Federal Child Care Changes Will Benefit Michigan Children
Last week was the final week to submit comments to the federal Administration for Children and Families – Office of Child Care regarding proposed rule changes to the Child Care and Development Fund (CCDF). The CCDF is a federal program that provides a subsidy to child care providers to allow low-income parents work or attend training/education. In Michigan, 27,700 families benefit from the child care subsidy to support care for their young children and before- and after-school care for children through age 12. The CCDF currently gives states the flexibility to design subsidy systems that take into account local market dynamics, budgetary limitations and other factors unique to the local child care landscape which has resulted in significant differences in the child care subsidy system across states. Many of the proposed rule changes would tighten up some of this flexibility based on research and data on what children and families need through a child care subsidy system. The proposed rule changes would increase quality and access to child care for Michigan’s lowest-income families and would assist us in moving towards a more family-friendly child care system.
One of the proposed changes is to require rather than allow a period of job search for families receiving child care assistance who lose their jobs. Michigan is only one of four states where families who receive the child care subsidy immediately lose this benefit if they lose their job. In Michigan, where we’re continuing to rebuild our economy and struggle with unemployment rates higher than the national average, the lowest income earners are often the ones who have the least stability in their employment. Thus, allowing some period for job searching can ensure that families retain their subsidy and that children can have some consistency in their care.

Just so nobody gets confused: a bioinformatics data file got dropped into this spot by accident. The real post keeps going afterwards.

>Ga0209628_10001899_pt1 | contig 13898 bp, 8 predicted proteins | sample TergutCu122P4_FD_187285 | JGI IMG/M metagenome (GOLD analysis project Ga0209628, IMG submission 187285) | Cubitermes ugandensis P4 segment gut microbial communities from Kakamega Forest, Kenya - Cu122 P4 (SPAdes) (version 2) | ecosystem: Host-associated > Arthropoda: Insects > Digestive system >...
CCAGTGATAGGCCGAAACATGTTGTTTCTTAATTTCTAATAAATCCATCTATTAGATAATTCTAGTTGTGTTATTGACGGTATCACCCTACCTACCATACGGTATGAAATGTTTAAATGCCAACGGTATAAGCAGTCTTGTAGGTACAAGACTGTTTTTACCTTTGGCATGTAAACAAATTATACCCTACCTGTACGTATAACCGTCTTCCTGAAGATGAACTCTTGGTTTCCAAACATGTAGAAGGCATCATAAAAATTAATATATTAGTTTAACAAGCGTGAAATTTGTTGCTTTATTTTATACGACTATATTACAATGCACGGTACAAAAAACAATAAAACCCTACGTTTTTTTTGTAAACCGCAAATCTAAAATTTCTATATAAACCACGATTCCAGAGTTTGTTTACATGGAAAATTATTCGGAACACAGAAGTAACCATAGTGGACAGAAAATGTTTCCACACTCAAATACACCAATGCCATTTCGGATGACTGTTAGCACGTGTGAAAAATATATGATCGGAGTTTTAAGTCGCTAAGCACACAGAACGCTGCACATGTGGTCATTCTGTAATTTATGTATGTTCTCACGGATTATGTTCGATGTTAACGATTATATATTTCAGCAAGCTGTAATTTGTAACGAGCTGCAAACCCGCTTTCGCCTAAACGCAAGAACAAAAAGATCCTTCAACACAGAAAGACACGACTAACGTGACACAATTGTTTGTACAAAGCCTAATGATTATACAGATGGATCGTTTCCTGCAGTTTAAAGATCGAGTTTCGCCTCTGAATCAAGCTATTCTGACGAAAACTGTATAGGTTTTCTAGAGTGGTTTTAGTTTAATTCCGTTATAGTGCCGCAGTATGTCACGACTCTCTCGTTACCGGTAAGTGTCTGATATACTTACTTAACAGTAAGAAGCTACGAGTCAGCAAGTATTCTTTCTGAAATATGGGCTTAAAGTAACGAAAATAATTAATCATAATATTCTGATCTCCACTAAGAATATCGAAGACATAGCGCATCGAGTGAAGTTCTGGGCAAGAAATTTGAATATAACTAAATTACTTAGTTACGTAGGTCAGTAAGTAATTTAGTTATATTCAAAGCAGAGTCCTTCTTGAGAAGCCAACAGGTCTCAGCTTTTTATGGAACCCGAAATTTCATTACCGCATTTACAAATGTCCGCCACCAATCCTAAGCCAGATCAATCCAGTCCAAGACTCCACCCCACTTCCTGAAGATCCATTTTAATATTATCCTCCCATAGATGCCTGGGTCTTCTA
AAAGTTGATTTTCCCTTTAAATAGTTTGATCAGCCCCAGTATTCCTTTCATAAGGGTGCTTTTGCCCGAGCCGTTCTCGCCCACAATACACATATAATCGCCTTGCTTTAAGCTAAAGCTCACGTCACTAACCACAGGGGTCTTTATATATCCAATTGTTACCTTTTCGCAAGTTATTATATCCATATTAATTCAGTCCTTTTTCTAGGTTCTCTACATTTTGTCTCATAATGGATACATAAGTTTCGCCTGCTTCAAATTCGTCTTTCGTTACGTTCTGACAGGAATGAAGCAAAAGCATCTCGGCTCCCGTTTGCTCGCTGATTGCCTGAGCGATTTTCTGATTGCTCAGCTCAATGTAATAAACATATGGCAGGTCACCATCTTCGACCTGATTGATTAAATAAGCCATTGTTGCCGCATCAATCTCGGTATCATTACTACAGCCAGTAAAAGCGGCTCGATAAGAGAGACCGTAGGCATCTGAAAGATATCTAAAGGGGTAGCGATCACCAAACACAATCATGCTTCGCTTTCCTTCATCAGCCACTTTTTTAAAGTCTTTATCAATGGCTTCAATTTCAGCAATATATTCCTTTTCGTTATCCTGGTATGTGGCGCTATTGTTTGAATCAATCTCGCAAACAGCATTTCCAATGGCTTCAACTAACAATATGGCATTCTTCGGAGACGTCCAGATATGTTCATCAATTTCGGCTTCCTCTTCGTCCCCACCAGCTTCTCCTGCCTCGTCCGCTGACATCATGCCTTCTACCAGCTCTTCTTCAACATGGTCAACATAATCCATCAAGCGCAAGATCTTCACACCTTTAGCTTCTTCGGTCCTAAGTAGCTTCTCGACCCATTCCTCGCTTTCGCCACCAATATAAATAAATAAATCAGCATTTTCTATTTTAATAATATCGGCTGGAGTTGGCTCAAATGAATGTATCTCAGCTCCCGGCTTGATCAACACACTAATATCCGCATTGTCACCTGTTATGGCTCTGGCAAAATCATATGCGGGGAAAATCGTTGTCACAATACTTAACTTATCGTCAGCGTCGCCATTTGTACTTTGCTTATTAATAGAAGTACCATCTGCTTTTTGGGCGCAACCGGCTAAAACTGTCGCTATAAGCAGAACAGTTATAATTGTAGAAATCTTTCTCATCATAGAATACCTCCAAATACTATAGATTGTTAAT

Another proposed change would require states to include a description of how their payment practices take into account the quality of child care and support high quality. While the CCDF was set-up primarily as a work support, it does require states to spend at least four percent of their CCDF funds on activities designed to improve the quality of child care to promote healthy child development. In Michigan, this has supported efforts to boost quality in child care settings for young children, but no efforts have been made to reform the payment structure to support higher quality settings. This rule change would be a struggle for Michigan, since we’re one of three states that reimburse providers on an hourly schedule, with the vast majority of states providing daily, weekly, or even monthly payment structures that are more aligned with the current child care market. Providing an hourly rate makes it more difficult for child care providers to provide quality care if they’re not receiving payment for times when a subsidized child is absent – times when private paying families would consistently be paying for their child care slot. This inconsistency in payment makes it difficult for providers to rely on a consistent source of revenue to support their quality programming.
Furthermore, Michigan’s subsidy payments are sorely inadequate to ensure access to high quality child care. Current CCDF rules require states to survey child care providers’ market rates every two years and recommend that rates be set so that families would be able to access 75 percent of the child care providers in their community (the 75th percentile). However, this is currently a suggestion rather than a mandate. In Michigan, payment rates vary between $1.35 an hour to a maximum of $3.75 an hour, depending on the age of the child and the setting for which s/he receives care – falling significantly short of the recommended 75th percentile. For example, for a Michigan family to send their four-year-old to a child care center would cost, on average, $974 per month but with the child care subsidy, would only receive $433 per month. Clearly these reimbursements are inadequate for parents to purchase high quality care. If Michigan truly wants to provide a quality experience for low income children, providing a more robust reimbursement rate that aligns with the market would ensure that families can access the types of out-of-home learning environments they seek for their children.
Overall, the proposed rule changes to the CCDF are welcomed here in Michigan as we continue to build a comprehensive P-20 education system that also supports children in child care settings. Access to high quality care can ensure that young children are better prepared for kindergarten and that students in elementary and middle school can access quality before- and after-school programming that promotes their learning. Critical steps include: allowing families to maintain their subsidy when they lose their jobs and are seeking new employment; shifting the payment structure to daily, weekly, or monthly rates; and increasing the subsidy payment. Regardless of the eventual rule changes, Michigan needs to work more proactively to provide a more family-friendly system that would allow families to access consistent, quality child care.